Can I identify any themes from this mad month of gaming? Yes. Some gamers are definitely getting fed up with the uniformity of German Games and are looking for… something else. What exactly, we don’t really know yet. The learned Mr Branham believes German Games are passé. We shall see. For me, the conclusion is that the overall standard of games seems to be higher, with smaller peaks and troughs on either side, if that makes sense? The key worry is the ongoing lack of truly outstanding games.

The other strange thing is that I have been playing some really good prototypes, which are frequently better than the games being released at the moment. I have said before that I don’t go out of my way to play prototypes (for the usually cited reasons) but I see some, not least through my design groups, and they bode well for the next year or so. Especially when you consider titles such as Caylus Magna Carta, Phoenicia, Race for the Galaxy, Friedemann Friese’s latest and Richard Breese’s new Key game. Again, we shall see.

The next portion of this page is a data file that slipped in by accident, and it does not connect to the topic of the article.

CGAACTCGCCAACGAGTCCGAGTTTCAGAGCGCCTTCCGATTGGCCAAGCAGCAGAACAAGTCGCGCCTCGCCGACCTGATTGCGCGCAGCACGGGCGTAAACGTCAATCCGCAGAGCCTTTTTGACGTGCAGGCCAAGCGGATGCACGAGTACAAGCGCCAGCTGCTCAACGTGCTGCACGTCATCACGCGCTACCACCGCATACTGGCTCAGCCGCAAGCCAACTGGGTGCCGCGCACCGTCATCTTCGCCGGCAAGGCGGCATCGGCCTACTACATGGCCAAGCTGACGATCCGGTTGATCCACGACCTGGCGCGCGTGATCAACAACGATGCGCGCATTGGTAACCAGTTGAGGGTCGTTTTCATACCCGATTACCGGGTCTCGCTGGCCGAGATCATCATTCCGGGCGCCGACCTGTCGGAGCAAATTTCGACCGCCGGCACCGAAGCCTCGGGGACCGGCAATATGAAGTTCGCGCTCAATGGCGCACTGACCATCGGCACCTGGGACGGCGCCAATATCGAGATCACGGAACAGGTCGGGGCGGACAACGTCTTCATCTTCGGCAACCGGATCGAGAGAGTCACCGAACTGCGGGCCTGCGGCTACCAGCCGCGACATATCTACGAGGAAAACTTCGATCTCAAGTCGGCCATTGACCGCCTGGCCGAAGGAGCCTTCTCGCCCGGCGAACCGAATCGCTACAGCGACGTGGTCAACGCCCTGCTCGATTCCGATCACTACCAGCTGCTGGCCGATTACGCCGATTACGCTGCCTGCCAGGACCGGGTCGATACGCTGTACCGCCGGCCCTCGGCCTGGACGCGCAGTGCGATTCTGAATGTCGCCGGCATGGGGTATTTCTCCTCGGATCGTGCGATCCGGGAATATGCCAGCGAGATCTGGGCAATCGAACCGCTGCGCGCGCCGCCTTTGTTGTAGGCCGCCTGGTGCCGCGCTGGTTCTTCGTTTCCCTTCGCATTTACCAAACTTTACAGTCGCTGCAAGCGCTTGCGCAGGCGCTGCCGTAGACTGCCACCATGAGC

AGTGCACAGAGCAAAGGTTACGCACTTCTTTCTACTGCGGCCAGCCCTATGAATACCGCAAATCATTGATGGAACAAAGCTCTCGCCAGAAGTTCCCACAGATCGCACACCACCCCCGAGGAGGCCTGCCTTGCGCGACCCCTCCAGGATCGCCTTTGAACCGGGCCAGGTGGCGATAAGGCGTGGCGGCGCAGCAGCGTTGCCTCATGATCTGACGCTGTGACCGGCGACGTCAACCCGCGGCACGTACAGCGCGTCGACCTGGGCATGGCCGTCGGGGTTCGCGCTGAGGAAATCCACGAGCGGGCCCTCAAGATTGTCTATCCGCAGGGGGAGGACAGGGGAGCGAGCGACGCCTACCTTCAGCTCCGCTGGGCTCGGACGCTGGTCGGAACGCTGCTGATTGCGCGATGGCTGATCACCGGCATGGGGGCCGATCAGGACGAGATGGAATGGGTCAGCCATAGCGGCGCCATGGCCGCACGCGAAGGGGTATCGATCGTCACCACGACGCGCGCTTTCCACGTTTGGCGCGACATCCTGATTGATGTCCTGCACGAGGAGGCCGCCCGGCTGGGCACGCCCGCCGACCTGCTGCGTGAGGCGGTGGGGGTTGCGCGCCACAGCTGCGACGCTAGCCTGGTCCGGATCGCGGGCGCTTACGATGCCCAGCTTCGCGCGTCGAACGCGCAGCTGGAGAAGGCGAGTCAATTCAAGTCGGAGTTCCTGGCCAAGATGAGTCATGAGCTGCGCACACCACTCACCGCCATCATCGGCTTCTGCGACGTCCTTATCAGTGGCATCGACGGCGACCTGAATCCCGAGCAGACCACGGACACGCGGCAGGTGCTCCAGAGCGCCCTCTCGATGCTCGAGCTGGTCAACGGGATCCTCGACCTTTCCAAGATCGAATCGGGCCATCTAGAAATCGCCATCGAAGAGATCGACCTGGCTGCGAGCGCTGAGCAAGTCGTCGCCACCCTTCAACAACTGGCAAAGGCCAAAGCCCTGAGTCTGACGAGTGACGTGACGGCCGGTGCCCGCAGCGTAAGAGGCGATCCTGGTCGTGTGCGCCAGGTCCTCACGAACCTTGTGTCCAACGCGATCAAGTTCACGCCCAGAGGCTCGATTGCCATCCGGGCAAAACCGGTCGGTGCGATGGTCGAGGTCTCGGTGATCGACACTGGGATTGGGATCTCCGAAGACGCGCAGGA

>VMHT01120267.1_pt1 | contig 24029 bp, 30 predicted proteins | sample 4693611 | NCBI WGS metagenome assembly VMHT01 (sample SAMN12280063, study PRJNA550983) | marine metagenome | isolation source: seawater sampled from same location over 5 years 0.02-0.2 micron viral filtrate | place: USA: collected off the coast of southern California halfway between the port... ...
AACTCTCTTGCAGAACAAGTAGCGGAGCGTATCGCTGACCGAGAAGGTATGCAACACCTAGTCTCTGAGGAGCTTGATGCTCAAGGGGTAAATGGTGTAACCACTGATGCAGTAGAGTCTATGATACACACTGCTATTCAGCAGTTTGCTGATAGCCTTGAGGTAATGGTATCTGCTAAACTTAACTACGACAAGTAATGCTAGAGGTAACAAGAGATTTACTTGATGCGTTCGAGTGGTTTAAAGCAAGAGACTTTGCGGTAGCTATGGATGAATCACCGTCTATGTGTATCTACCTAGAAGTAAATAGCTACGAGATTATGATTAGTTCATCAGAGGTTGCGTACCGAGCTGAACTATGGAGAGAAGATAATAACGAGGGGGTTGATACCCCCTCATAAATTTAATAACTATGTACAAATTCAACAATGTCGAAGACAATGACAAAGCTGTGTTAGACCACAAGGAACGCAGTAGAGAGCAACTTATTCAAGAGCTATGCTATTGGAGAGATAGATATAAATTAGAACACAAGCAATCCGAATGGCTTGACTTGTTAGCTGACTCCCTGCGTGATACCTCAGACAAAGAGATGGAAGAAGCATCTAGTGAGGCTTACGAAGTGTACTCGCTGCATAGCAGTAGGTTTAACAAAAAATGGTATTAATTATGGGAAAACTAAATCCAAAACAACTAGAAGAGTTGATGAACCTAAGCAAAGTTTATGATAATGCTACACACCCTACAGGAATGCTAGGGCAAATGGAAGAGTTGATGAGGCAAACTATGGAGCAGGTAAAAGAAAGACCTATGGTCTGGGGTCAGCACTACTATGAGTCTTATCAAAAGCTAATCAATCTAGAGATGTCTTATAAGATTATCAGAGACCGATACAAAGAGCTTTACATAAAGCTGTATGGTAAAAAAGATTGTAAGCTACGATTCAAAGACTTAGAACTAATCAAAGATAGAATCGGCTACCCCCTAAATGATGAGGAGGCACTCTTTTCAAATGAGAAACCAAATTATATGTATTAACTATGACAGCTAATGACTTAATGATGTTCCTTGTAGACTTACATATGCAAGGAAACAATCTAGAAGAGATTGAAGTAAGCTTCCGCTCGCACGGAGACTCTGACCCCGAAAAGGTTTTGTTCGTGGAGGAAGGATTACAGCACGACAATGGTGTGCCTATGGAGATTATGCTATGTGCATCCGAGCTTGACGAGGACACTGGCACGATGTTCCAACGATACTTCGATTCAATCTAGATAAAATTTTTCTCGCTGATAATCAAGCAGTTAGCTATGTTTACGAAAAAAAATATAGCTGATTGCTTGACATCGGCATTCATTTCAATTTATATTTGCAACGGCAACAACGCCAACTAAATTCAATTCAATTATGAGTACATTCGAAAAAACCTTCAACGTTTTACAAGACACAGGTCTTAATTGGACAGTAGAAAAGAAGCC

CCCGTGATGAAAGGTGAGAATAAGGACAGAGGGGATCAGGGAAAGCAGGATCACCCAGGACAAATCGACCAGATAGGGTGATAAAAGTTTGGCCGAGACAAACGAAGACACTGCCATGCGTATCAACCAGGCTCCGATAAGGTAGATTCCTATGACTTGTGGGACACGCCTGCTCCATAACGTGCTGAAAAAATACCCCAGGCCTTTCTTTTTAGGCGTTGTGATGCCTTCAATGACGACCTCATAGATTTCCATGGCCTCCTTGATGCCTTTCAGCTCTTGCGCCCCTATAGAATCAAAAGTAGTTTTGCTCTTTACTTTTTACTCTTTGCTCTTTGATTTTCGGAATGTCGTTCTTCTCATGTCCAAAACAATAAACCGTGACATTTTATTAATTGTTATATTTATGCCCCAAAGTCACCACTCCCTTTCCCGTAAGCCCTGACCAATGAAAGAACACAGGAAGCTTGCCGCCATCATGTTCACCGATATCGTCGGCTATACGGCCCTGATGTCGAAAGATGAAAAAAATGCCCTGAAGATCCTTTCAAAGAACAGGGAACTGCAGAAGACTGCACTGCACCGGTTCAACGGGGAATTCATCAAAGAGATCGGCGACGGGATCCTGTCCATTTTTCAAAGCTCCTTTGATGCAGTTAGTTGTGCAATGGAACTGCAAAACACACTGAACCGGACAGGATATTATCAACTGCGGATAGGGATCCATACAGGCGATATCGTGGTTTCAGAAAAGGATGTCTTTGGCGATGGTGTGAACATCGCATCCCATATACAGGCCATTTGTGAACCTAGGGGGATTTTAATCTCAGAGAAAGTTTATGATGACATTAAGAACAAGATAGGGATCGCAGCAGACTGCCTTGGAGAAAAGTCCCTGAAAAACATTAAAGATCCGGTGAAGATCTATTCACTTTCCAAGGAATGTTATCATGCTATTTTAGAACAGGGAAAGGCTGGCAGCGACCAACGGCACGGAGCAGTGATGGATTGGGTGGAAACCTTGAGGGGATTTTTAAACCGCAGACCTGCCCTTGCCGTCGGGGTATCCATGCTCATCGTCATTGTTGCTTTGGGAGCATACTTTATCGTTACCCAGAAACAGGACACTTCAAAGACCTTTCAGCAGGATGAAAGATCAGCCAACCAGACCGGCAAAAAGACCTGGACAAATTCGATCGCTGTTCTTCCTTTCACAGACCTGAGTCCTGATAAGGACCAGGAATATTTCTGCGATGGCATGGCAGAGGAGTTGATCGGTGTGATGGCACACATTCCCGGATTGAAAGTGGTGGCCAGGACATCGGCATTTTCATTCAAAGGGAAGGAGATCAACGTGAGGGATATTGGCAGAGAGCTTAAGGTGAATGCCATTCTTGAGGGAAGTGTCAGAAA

The highlights, then? For me, Notre Dame, Zooloretto, Mr Jack, Kutschfahrt, Smarty Party, Electronic Catchphrase and, predictably, Lords of the Spanish Main. On a straw poll of other gamers, I would say Notre Dame won by a distance. I am sure I would have liked Caylus Magna Carta, but I didn’t get the chance to try it. I am pretty sure I wouldn’t have liked Settlers: The Dice Game, and I didn’t want to try it.

Mike Siggins